What Is Document Imaging?
What is Document Imaging? Document imaging is an information technology category for systems capable of replicating documents commonly used in business. Document imaging systems can take many forms including microfilm, on demand printers, facsimile machines, copiers, multifunction printers, document scanners, computer output microfilm (COM) and archive writers. Since the 1990s, “document imaging” has been used to describe software-based computer systems that capture, store and reprint images.
Document imaging is a form of enterprise content management. In the early days of content management technologies, the term “document imaging” was used interchangeably with “document image management” as the industry tried to separate itself from the micrographic and reprographic technologies.
In the late 1980s, a new document management technology emerged: electronic document management. This technology was built around the need to manage and secure the escalating volume of electronic documents (spreadsheets, word-processing documents, PDF’s, e-mails) created in organizations.
The scanning or digitization of paper documents for storage makes different requirements of the scanning equipment used than scanning of pictures for reproduction. While documents can be scanned on general-purpose scanners, it is more efficiently performed on dedicated document scanners.
When scanning large quantities of documents, speed and paper-handling is very important, but the resolution of the scan will normally be much lower than for good reproduction of pictures.
Document scanners have document feeders, usually larger than those sometimes found on copiers or all-purpose scanners. Scans are made at high speed, perhaps 20 to 150 pages per minute, often in grayscale, although many scanners support color. Many scanners can scan both sides of double-sided originals (duplex operation). Sophisticated document scanners have firmware or software that cleans up scans of text as they are produced, eliminating accidental marks and sharpening type; this would be unacceptable for photographic work, where marks cannot reliably be distinguished from desired fine detail. Files created are compressed as they are made.
The resolution for scanning legal pages used is usually from 150 to 300 dpi, although the hardware may be capable of somewhat higher resolution; 200 dpi produces images of text good enough to read and for optical character recognition (OCR), without the higher demands on storage space required by higher-resolution images.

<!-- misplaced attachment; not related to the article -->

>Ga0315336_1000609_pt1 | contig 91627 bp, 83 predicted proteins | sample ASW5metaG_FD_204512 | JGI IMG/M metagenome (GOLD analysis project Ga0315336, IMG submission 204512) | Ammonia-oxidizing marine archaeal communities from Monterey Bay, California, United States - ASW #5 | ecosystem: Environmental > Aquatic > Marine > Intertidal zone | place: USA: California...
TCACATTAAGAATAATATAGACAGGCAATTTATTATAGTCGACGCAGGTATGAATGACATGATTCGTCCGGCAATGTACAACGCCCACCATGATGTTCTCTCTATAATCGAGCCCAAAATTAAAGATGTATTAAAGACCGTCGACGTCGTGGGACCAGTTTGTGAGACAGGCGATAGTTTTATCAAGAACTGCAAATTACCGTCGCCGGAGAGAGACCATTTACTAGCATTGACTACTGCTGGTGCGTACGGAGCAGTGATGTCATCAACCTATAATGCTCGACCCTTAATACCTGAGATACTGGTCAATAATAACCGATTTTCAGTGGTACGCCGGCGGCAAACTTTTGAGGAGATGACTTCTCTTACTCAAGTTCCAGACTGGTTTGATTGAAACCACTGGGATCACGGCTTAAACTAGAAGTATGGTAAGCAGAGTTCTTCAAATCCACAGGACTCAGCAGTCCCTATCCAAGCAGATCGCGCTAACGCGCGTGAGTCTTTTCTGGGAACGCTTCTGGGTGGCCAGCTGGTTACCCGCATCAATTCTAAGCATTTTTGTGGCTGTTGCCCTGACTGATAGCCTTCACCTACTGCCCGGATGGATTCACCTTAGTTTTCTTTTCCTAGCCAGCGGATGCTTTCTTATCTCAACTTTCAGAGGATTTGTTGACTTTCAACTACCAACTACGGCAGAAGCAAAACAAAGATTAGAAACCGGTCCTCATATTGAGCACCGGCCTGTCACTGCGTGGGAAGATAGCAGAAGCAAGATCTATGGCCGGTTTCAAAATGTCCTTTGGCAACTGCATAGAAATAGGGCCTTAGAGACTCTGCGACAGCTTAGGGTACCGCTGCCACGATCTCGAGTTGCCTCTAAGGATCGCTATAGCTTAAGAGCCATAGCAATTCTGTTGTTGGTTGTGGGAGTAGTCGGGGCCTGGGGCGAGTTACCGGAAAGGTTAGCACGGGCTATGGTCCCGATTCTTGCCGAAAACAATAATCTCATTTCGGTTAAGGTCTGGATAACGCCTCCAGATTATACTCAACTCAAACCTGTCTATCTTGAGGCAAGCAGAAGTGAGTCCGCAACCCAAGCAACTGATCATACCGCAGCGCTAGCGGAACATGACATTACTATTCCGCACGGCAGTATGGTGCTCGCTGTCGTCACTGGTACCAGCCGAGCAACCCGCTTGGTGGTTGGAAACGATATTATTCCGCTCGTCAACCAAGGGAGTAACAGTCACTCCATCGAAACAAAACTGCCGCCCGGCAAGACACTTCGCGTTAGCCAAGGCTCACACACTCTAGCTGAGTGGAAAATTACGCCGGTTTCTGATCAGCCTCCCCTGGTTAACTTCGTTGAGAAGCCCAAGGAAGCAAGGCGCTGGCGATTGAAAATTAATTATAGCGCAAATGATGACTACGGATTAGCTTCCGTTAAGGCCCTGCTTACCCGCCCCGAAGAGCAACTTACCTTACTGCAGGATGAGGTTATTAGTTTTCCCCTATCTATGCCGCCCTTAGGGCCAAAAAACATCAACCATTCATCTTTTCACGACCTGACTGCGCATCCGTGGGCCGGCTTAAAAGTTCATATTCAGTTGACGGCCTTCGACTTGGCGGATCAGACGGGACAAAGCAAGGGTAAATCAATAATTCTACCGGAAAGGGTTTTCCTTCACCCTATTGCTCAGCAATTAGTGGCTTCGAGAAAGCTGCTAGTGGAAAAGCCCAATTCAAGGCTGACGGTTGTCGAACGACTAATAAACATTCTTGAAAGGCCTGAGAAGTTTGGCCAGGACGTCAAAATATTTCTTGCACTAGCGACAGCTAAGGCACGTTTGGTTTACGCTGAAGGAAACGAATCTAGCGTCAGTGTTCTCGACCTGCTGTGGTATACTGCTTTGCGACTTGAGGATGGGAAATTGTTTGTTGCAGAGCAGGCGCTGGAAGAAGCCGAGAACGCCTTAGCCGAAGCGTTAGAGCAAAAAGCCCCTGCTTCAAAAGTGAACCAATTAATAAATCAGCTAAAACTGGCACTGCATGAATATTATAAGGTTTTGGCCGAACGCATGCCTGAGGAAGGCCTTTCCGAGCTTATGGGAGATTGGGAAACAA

Document scans are often processed using OCR technology to create editable and searchable files. Most scanners use ISIS or TWAIN device drivers to scan documents into TIFF format so that the scanned pages can be fed into a document management system that will handle the archiving and retrieval of the scanned pages. Lossy JPEG compression, which is very efficient for pictures, is undesirable for text documents, as slanted straight edges take on a jagged appearance, and solid black (or other color) text on a light background compresses well with lossless compression formats.
While paper feeding and scanning can be done automatically and quickly, preparation and indexing are necessary and require much work by humans. Preparation involves manually inspecting the papers to be scanned and making sure that they are in order, unfolded, without staples or anything else that might jam the scanner. Additionally, some industries such as legal and medical may require documents to have Bates Numbering or some other mark giving a document identification number and date/time of the document scan.
Indexing involves associating relevant keywords to files so that they can be retrieved by content. This process can sometimes be automated to some extent, but it often requires manual labor performed by data-entry clerks. One common practice is the use of barcode-recognition technology: during preparation, barcode sheets with folder names or index information are inserted into the document files, folders, and document groups. Using automatic batch scanning, the documents are saved into appropriate folders, and an index is created for integration into document management systems.